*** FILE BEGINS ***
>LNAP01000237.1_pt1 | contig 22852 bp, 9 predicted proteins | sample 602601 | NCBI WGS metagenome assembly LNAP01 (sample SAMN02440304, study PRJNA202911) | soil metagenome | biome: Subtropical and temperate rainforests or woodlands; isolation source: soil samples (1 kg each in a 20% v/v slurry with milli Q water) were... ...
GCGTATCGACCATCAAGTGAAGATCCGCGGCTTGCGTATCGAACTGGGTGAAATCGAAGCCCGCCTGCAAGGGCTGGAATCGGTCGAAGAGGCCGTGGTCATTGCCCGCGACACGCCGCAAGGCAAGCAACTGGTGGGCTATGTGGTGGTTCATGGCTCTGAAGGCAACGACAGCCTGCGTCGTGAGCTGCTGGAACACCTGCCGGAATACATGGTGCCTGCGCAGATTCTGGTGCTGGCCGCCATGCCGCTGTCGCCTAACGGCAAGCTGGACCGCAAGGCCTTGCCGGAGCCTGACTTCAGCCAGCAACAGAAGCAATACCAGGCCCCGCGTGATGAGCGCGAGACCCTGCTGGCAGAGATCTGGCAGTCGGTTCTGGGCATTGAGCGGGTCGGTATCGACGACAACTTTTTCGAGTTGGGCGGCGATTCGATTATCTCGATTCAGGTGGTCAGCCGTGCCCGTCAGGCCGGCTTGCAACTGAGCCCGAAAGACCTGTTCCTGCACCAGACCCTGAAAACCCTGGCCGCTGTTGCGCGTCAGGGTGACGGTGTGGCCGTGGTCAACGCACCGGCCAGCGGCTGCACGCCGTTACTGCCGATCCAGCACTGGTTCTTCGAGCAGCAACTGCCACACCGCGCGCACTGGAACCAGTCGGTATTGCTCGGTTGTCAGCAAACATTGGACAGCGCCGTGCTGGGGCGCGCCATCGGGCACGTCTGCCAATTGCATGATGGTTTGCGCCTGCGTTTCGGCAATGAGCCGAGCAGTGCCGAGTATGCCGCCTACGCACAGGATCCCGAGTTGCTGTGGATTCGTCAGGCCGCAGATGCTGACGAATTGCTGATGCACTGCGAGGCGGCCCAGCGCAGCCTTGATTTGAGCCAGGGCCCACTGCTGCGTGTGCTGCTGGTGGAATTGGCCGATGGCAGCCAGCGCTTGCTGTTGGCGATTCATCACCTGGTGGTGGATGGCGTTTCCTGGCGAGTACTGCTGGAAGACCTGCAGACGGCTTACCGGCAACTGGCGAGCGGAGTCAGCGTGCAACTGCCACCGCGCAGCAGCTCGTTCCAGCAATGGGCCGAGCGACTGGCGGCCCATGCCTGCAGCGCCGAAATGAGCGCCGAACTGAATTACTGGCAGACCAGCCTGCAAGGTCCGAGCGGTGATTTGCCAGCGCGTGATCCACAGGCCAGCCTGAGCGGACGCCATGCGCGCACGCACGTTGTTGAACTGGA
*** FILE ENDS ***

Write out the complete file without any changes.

>LNAP01000237.1_pt1 | contig 22852 bp, 9 predicted proteins | sample 602601 | NCBI WGS metagenome assembly LNAP01 (sample SAMN02440304, study PRJNA202911) | soil metagenome | biome: Subtropical and temperate rainforests or woodlands; isolation source: soil samples (1 kg each in a 20% v/v slurry with milli Q water) were... ...
GCGTATCGACCATCAAGTGAAGATCCGCGGCTTGCGTATCGAACTGGGTGAAATCGAAGCCCGCCTGCAAGGGCTGGAATCGGTCGAAGAGGCCGTGGTCATTGCCCGCGACACGCCGCAAGGCAAGCAACTGGTGGGCTATGTGGTGGTTCATGGCTCTGAAGGCAACGACAGCCTGCGTCGTGAGCTGCTGGAACACCTGCCGGAATACATGGTGCCTGCGCAGATTCTGGTGCTGGCCGCCATGCCGCTGTCGCCTAACGGCAAGCTGGACCGCAAGGCCTTGCCGGAGCCTGACTTCAGCCAGCAACAGAAGCAATACCAGGCCCCGCGTGATGAGCGCGAGACCCTGCTGGCAGAGATCTGGCAGTCGGTTCTGGGCATTGAGCGGGTCGGTATCGACGACAACTTTTTCGAGTTGGGCGGCGATTCGATTATCTCGATTCAGGTGGTCAGCCGTGCCCGTCAGGCCGGCTTGCAACTGAGCCCGAAAGACCTGTTCCTGCACCAGACCCTGAAAACCCTGGCCGCTGTTGCGCGTCAGGGTGACGGTGTGGCCGTGGTCAACGCACCGGCCAGCGGCTGCACGCCGTTACTGCCGATCCAGCACTGGTTCTTCGAGCAGCAACTGCCACACCGCGCGCACTGGAACCAGTCGGTATTGCTCGGTTGTCAGCAAACATTGGACAGCGCCGTGCTGGGGCGCGCCATCGGGCACGTCTGCCAATTGCATGATGGTTTGCGCCTGCGTTTCGGCAATGAGCCGAGCAGTGCCGAGTATGCCGCCTACGCACAGGATCCCGAGTTGCTGTGGATTCGTCAGGCCGCAGATGCTGACGAATTGCTGATGCACTGCGAGGCGGCCCAGCGCAGCCTTGATTTGAGCCAGGGCCCACTGCTGCGTGTGCTGCTGGTGGAATTGGCCGATGGCAGCCAGCGCTTGCTGTTGGCGATTCATCACCTGGTGGTGGATGGCGTTTCCTGGCGAGTACTGCTGGAAGACCTGCAGACGGCTTACCGGCAACTGGCGAGCGGAGTCAGCGTGCAACTGCCACCGCGCAGCAGCTCGTTCCAGCAATGGGCCGAGCGACTGGCGGCCCATGCCTGCAGCGCCGAAATGAGCGCCGAACTGAATTACTGGCAGACCAGCCTGCAAGGTCCGAGCGGTGATTTGCCAGCGCGTGATCCACAGGCCAGCCTGAGCGGACGCCATGCGCGCACGCACGTTGTTGAACTGGA